NEW YORK — A judge on Thursday made it likely that she’ll rule in weeks rather than months whether NFL commissioner Roger Goodell gets to decide the merits of racial discrimination claims made by Black coaches against the league and its teams, saying an effort to gather more evidence seems like “an impermissible fishing expedition.”
U.S. District Judge Valerie Caproni said in a written ruling that lawyers for coaches Brian Flores, Steve Wilks and Ray Horton may not gather additional evidence from defendants to support their arguments that the lawsuit in Manhattan federal court should remain in court rather than be sent to arbitration.
“Because Plaintiffs should know whether they entered into any other contracts or agreements that would affect their agreement to arbitrate, the Court can only assume that they are attempting to embark on an impermissible fishing expedition,” Caproni wrote.
Still, the judge said lawyers for the coaches may well be able to argue that the proposed arbitrator is so biased against them that the motion to compel arbitration should not be granted, but she said they do not need discovery to do so.
Flores, who was fired in January as head coach of the Miami Dolphins and is now an assistant coach with the Pittsburgh Steelers, filed the lawsuit in February, saying the league was “rife with racism” even as it publicly condemns it. The other coaches later joined the lawsuit, which sought unspecified damages and class-action status.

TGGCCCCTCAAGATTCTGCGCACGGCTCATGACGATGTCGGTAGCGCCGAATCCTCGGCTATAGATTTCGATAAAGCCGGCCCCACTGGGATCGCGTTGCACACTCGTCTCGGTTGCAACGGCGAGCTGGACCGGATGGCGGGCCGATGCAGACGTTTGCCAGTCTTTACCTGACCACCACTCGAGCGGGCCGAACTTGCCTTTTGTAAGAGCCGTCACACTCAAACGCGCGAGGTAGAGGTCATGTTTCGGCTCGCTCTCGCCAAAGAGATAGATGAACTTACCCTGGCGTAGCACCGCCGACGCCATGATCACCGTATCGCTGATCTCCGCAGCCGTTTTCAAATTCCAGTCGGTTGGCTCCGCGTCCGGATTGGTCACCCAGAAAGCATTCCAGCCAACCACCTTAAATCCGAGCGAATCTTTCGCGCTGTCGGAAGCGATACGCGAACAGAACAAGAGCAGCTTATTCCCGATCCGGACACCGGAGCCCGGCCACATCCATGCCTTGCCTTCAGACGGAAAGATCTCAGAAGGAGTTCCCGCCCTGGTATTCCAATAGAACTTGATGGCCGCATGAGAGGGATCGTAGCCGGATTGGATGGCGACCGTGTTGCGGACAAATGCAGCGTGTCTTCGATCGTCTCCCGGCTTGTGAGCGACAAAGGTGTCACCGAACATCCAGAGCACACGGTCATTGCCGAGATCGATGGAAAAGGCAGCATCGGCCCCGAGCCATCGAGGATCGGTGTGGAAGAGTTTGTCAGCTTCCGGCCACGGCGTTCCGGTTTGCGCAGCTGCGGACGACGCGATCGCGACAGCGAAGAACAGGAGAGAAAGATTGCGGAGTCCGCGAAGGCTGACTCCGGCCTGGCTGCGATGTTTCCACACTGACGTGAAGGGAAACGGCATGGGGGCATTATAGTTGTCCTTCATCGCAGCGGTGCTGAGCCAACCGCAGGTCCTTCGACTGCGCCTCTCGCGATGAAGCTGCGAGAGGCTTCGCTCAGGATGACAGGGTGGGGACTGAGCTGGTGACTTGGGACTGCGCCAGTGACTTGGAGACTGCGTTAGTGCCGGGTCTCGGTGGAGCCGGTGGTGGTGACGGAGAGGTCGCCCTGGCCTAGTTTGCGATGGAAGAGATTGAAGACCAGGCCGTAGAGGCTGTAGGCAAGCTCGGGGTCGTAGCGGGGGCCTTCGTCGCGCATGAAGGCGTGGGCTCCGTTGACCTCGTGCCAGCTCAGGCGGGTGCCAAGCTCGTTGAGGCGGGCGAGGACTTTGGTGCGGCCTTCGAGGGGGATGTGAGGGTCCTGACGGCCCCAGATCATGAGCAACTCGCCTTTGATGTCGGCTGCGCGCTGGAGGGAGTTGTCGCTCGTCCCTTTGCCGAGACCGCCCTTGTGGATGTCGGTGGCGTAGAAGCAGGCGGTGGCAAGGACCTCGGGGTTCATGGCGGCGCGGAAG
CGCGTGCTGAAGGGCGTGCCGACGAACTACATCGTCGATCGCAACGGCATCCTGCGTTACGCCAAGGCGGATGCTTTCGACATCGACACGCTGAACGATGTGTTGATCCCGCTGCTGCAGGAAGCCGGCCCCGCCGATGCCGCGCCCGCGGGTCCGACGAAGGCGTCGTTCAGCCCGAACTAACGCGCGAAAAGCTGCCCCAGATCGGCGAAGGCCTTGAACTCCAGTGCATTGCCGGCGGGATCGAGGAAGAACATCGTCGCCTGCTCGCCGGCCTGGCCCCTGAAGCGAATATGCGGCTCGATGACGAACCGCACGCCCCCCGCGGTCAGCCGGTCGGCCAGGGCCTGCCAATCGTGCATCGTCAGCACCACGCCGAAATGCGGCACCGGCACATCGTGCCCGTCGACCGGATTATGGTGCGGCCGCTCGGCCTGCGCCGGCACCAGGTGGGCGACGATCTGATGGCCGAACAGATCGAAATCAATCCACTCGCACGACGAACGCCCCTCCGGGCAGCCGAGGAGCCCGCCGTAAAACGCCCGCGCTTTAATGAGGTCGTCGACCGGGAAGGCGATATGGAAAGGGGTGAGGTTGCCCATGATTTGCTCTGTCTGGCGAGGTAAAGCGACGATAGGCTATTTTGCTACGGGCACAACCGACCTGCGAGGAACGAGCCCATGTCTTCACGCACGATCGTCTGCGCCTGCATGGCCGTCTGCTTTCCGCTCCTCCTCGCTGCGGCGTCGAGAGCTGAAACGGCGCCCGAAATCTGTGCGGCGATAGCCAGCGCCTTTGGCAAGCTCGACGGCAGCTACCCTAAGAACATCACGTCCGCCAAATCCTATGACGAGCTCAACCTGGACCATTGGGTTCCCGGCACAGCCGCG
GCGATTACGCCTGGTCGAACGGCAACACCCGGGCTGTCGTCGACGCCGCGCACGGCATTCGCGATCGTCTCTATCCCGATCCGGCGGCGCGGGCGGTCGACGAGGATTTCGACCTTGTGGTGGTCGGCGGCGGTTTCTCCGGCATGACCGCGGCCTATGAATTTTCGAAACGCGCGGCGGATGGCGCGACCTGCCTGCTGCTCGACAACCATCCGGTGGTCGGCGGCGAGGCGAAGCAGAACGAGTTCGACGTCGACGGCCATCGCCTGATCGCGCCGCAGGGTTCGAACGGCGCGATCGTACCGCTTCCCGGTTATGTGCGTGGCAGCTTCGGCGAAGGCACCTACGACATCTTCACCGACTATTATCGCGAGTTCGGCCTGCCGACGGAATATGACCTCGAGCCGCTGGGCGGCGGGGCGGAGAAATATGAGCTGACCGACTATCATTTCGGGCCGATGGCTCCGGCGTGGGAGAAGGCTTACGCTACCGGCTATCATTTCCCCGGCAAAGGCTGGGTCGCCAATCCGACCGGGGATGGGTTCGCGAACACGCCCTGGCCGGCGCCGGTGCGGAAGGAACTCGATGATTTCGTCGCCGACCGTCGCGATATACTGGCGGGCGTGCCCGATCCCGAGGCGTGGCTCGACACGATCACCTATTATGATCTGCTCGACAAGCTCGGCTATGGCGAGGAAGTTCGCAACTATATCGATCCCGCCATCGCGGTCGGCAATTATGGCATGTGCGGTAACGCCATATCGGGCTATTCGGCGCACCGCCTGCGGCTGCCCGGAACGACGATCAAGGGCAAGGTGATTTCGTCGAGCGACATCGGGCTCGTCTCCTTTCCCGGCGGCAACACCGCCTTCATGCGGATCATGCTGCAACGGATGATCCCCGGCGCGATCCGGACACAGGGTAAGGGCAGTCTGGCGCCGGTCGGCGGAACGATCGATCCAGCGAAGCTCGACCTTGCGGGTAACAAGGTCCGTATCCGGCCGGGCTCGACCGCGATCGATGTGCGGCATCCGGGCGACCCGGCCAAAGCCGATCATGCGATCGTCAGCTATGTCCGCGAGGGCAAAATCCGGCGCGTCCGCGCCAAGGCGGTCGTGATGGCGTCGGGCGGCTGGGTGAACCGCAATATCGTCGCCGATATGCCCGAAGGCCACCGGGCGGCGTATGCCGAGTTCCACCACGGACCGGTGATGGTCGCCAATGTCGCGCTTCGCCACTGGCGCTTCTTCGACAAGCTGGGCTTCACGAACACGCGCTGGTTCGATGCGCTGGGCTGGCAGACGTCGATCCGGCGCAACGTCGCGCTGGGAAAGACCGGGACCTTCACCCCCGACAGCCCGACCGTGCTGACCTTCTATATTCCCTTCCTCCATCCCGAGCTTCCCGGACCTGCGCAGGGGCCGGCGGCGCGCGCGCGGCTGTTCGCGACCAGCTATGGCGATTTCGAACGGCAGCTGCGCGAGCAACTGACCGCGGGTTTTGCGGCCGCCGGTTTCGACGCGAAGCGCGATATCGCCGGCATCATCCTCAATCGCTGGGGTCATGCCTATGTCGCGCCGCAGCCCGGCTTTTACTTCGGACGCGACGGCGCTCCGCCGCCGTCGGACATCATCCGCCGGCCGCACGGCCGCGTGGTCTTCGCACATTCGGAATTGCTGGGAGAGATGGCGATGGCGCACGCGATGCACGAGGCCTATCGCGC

The NFL and six of its teams say the lawsuit they maintain is “without merit” is required to go to arbitration, where Goodell would be the arbitrator, according to the terms laid out in employment contracts and in the NFL’s constitution.
Caproni wrote that courts have not historically allowed lawyers to gather evidence before deciding whether a case is required to go to arbitration.
“An agreement to arbitrate is binding on the parties unless the agreement is invalid under state contract law,” she wrote. “Thus, on a motion to compel arbitration, the Court’s analysis is generally limited to determining whether there is a valid agreement to arbitrate, whether one party has failed to perform its duties under that agreement, and whether the agreement, properly interpreted, encompasses the dispute at hand.”
Attorneys Douglas H. Wigdor and John Elefterakis, representing Flores, said in a statement that they are “confident that we will defeat the efforts of the NFL to move this matter into a private and confidential arbitration behind closed doors.”
“It is obvious that the NFL is trying to hide behind this process and avoid public scrutiny of the racial discrimination and retaliation claims we have brought. If they are confident in their defenses, they should let the process play out in court so the general public can see,” the lawyers said.
In Thursday’s ruling, Caproni instructed lawyers for the coaches to submit written arguments against arbitration by Aug. 19 and told the NFL and its teams to respond by Aug. 26.
Her decision came just days after the NFL released the results of its investigation into allegations by Flores that Dolphins owner Stephen Ross offered $100,000 a game to purposely lose games.
Investigators said that the team didn’t intentionally lose and that neither Ross nor anyone from the team told Flores to purposely lose. And investigators added that any $100,000-a-game offer “was not intended or taken to be a serious offer.” Investigators also found Ross several times during the season expressed his belief that draft position should take priority over won-loss record.
The NFL suspended Ross and fined him $1.5 million for having impermissible communications with Tom Brady when he was under contract with the New England Patriots and with Sean Payton before he announced his decision to retire as coach of the New Orleans Saints.
In a statement, Ross had called Flores’ allegations “false, malicious and defamatory.”
Lawyers for the NFL and its teams did not immediately respond to messages seeking comment.